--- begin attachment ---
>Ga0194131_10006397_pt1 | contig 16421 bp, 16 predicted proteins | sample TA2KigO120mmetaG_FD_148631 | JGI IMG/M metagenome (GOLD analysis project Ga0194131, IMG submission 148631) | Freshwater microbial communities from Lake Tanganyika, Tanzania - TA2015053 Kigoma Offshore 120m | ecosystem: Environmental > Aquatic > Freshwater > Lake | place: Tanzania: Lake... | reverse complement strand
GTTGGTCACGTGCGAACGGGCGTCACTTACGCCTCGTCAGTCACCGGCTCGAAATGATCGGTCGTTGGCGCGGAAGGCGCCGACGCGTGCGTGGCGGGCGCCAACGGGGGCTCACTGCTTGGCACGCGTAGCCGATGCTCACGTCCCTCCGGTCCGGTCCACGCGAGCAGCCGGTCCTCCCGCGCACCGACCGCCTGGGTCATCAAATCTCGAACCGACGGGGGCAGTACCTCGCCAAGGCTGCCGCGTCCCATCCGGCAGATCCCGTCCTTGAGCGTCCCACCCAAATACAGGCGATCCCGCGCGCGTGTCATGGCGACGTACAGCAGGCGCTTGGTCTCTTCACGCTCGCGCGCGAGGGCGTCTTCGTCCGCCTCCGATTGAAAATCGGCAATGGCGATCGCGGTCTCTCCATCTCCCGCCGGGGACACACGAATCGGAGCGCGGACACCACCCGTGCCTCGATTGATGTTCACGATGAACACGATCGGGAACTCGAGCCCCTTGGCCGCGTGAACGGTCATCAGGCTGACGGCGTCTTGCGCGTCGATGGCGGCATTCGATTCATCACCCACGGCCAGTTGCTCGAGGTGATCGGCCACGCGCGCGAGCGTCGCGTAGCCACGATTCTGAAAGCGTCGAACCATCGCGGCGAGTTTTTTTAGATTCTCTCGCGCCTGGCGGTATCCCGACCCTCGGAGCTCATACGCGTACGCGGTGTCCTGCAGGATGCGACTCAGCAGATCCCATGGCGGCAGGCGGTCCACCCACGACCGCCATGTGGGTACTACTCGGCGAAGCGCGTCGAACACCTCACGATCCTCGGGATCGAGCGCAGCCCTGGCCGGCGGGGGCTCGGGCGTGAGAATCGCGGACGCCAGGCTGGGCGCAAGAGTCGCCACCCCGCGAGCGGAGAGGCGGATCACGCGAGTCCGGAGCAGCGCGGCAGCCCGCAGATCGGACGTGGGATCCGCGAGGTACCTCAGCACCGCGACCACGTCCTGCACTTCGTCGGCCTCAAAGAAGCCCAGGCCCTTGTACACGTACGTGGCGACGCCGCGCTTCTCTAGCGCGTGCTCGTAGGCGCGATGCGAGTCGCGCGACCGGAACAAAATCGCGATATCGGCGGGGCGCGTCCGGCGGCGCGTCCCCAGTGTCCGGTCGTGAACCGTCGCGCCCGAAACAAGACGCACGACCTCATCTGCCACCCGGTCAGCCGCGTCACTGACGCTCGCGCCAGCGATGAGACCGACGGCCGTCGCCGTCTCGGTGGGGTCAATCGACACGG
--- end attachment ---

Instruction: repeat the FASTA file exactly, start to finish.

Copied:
>Ga0194131_10006397_pt1 | contig 16421 bp, 16 predicted proteins | sample TA2KigO120mmetaG_FD_148631 | JGI IMG/M metagenome (GOLD analysis project Ga0194131, IMG submission 148631) | Freshwater microbial communities from Lake Tanganyika, Tanzania - TA2015053 Kigoma Offshore 120m | ecosystem: Environmental > Aquatic > Freshwater > Lake | place: Tanzania: Lake... | reverse complement strand
GTTGGTCACGTGCGAACGGGCGTCACTTACGCCTCGTCAGTCACCGGCTCGAAATGATCGGTCGTTGGCGCGGAAGGCGCCGACGCGTGCGTGGCGGGCGCCAACGGGGGCTCACTGCTTGGCACGCGTAGCCGATGCTCACGTCCCTCCGGTCCGGTCCACGCGAGCAGCCGGTCCTCCCGCGCACCGACCGCCTGGGTCATCAAATCTCGAACCGACGGGGGCAGTACCTCGCCAAGGCTGCCGCGTCCCATCCGGCAGATCCCGTCCTTGAGCGTCCCACCCAAATACAGGCGATCCCGCGCGCGTGTCATGGCGACGTACAGCAGGCGCTTGGTCTCTTCACGCTCGCGCGCGAGGGCGTCTTCGTCCGCCTCCGATTGAAAATCGGCAATGGCGATCGCGGTCTCTCCATCTCCCGCCGGGGACACACGAATCGGAGCGCGGACACCACCCGTGCCTCGATTGATGTTCACGATGAACACGATCGGGAACTCGAGCCCCTTGGCCGCGTGAACGGTCATCAGGCTGACGGCGTCTTGCGCGTCGATGGCGGCATTCGATTCATCACCCACGGCCAGTTGCTCGAGGTGATCGGCCACGCGCGCGAGCGTCGCGTAGCCACGATTCTGAAAGCGTCGAACCATCGCGGCGAGTTTTTTTAGATTCTCTCGCGCCTGGCGGTATCCCGACCCTCGGAGCTCATACGCGTACGCGGTGTCCTGCAGGATGCGACTCAGCAGATCCCATGGCGGCAGGCGGTCCACCCACGACCGCCATGTGGGTACTACTCGGCGAAGCGCGTCGAACACCTCACGATCCTCGGGATCGAGCGCAGCCCTGGCCGGCGGGGGCTCGGGCGTGAGAATCGCGGACGCCAGGCTGGGCGCAAGAGTCGCCACCCCGCGAGCGGAGAGGCGGATCACGCGAGTCCGGAGCAGCGCGGCAGCCCGCAGATCGGACGTGGGATCCGCGAGGTACCTCAGCACCGCGACCACGTCCTGCACTTCGTCGGCCTCAAAGAAGCCCAGGCCCTTGTACACGTACGTGGCGACGCCGCGCTTCTCTAGCGCGTGCTCGTAGGCGCGATGCGAGTCGCGCGACCGGAACAAAATCGCGATATCGGCGGGGCGCGTCCGGCGGCGCGTCCCCAGTGTCCGGTCGTGAACCGTCGCGCCCGAAACAAGACGCACGACCTCATCTGCCACCCGGTCAGCCGCGTCACTGACGCTCGCGCCAGCGATGAGACCGACGGCCGTCGCCGTCTCGGTGGGGTCAATCGACACGG